Nicholas Burwell is keen for architects to engage with Design & Build (D&B); it is, after all, how much of towns and cities were built.
Of course, with this procurement method there can be design disintegration on site.
There are a few losses in its conversion of east London's Trebor factory but better, Burwell feels, that architects make a contribution where they can. The practice is also involved in arts projects and conservation work, Burwell sees the architectural contribution to D&B projects as different to these, but equally valuable to society.
Whether a project quite like Trebor will exist in future, however, is unclear. The building has been converted to 65 live/work units.
In the initial negotiations with the London Borough of Newham, it was agreed to avoid the VAT and business rate penalties that normally go with live/work developments in the hope of promoting local employment. Today the rules have changed and that is no longer an option, so live/work units may not be an attractive market proposition. It was noticeable, for example, that at Peabody's Raines Court nearly all the flats were taken before any of the live/work units.
The original planning application for Trebor, located in Katherine Road, had been submitted by architect Stock Woolstencroft, establishing the unit numbers and site density. This was resubmitted by Nicholas Burwell Architects to modify the architectural form.
The 1930s factory's concrete structure was in reasonable condition and capable of supporting two extra floors. These are of a lighter weight, and in a contrasting metal and timber palette, which is also used around the new interior courtyard. These new floors are set back behind the parapet, retaining the white-plane aesthetic of the original. The Trebor lettering, which had been covered up, is now revealed. A close match to the original W20 steel-framed perimeter windows has been achieved with standard aluminium-framed units, powder-coated and double-glazed, with tapered cappings to transoms that narrow them visually toward the dimensions of the steel originals.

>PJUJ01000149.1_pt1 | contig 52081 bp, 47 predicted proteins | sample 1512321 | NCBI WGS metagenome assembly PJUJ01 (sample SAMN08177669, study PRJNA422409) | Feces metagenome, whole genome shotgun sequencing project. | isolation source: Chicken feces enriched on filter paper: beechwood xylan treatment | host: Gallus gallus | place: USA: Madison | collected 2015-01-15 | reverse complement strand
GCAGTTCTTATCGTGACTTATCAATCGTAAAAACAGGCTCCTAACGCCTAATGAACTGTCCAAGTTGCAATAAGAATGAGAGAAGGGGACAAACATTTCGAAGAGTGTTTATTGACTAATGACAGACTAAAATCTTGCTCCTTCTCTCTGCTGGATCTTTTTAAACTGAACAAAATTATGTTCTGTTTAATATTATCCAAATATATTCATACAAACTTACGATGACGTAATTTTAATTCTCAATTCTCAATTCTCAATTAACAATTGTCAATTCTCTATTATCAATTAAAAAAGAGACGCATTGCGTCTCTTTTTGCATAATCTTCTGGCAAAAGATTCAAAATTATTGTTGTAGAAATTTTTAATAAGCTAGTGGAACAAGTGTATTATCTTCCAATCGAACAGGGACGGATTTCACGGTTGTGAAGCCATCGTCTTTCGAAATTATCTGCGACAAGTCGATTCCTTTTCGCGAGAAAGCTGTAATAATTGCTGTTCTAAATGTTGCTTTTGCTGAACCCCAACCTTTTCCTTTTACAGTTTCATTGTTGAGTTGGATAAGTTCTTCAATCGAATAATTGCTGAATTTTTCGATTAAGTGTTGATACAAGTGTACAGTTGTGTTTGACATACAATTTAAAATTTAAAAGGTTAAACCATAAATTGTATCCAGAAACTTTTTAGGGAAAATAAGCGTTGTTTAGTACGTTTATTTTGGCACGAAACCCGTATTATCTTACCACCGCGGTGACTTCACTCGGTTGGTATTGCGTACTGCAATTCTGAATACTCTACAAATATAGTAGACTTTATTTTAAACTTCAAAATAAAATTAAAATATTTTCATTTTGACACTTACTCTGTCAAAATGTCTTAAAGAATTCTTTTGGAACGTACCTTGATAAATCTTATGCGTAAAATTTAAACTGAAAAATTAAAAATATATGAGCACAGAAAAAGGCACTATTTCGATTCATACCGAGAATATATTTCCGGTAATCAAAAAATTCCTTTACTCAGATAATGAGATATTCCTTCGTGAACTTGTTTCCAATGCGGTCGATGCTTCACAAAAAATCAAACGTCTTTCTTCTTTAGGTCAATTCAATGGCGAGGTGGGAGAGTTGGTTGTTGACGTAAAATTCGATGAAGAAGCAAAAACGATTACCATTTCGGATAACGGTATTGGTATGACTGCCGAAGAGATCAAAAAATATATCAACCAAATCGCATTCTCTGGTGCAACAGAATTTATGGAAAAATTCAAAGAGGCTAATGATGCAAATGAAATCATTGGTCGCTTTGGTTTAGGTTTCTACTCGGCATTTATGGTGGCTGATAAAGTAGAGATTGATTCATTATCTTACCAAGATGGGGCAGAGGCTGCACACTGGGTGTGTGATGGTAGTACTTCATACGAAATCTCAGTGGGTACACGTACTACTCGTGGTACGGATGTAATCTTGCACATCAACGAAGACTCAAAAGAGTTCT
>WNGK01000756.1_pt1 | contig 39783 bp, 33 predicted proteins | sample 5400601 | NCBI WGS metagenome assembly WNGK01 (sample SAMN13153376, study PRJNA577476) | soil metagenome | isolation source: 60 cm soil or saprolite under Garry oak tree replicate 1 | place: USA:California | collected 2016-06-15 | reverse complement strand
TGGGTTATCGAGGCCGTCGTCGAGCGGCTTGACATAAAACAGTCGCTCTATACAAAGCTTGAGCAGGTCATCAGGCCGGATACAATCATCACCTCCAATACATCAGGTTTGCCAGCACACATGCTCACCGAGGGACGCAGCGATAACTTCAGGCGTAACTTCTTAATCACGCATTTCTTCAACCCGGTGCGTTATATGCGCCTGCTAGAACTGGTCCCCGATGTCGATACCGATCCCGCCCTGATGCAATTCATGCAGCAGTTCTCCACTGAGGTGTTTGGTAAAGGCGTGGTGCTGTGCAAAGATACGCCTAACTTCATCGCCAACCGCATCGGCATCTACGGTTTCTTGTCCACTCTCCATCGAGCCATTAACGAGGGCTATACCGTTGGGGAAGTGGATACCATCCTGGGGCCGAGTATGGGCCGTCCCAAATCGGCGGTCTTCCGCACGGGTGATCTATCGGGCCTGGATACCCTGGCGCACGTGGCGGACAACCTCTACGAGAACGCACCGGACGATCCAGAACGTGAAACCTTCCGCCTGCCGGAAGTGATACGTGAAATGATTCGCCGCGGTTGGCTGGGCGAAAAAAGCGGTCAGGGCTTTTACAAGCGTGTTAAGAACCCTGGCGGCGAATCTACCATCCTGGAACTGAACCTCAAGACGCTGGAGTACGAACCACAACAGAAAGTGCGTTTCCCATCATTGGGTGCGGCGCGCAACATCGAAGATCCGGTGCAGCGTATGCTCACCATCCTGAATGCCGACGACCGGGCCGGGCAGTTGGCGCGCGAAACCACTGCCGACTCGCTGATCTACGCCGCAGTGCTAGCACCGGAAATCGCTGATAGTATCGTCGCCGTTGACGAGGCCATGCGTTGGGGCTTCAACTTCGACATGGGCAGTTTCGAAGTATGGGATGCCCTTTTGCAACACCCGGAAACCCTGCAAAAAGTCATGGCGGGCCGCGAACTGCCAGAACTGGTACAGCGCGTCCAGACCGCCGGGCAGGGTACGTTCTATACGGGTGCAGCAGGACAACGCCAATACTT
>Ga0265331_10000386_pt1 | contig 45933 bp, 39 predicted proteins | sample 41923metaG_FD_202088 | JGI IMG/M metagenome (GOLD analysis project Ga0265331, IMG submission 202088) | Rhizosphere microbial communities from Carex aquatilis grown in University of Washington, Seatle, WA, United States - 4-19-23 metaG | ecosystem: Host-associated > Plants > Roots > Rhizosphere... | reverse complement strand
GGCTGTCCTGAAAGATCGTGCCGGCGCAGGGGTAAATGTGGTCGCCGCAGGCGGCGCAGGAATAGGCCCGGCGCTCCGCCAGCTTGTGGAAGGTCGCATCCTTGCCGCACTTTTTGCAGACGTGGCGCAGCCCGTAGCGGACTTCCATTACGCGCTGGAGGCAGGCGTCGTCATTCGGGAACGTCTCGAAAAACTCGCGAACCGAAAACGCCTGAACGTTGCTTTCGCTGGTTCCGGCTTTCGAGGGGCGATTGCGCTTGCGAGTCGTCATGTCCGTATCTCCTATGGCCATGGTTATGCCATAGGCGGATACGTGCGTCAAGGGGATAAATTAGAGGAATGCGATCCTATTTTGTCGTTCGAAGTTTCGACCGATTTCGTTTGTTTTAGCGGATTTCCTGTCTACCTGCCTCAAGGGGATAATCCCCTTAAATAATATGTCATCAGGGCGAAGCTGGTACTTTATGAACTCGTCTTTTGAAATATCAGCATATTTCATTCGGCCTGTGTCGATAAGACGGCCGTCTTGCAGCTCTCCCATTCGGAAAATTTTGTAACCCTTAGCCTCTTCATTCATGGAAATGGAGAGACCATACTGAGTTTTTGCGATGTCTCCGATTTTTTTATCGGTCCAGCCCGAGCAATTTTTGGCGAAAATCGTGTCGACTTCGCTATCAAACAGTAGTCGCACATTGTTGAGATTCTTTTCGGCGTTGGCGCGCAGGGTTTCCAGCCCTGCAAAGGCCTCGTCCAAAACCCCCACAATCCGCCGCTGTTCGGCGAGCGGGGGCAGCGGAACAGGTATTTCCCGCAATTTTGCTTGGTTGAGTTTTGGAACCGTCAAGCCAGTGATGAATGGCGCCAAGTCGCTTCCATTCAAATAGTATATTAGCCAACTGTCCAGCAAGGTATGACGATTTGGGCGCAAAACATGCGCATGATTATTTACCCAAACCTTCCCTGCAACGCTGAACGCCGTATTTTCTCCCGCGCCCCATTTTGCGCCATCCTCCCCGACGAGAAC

The centre of the building is now an open courtyard where the frame has been cut out to provide daylighting and access to the units, with access bridges across the court springing from the stair/lift core. Boarding is vertical here to tone down the strong horizontals of frame and bridges. The base of the courtyard, which is edged in vents from the basement car park, has nevertheless the overall feel of a semi-private, semi-indoor space.
Given the modest scale of the building this could come to work well socially; a pity then that the originally designed lighting scheme for this space was reduced.
Within the units, the live and work zones are separated by sliding walls, simplifying fire-escape planning. White-plastered and simply fitted out, units have both perimeter and courtyard aspects, with wide-ranging views from units toward the top of the building. On the top two, set-back levels, almost all units also have perimeter balconies.
With all units let, this reworking and densification is welcomed by occupants and developer, while maintaining the idiosyncratic urban presence of the Trebor factory in a largely undistinguished neighbourhood.
Architect and developer are already working together again on other projects.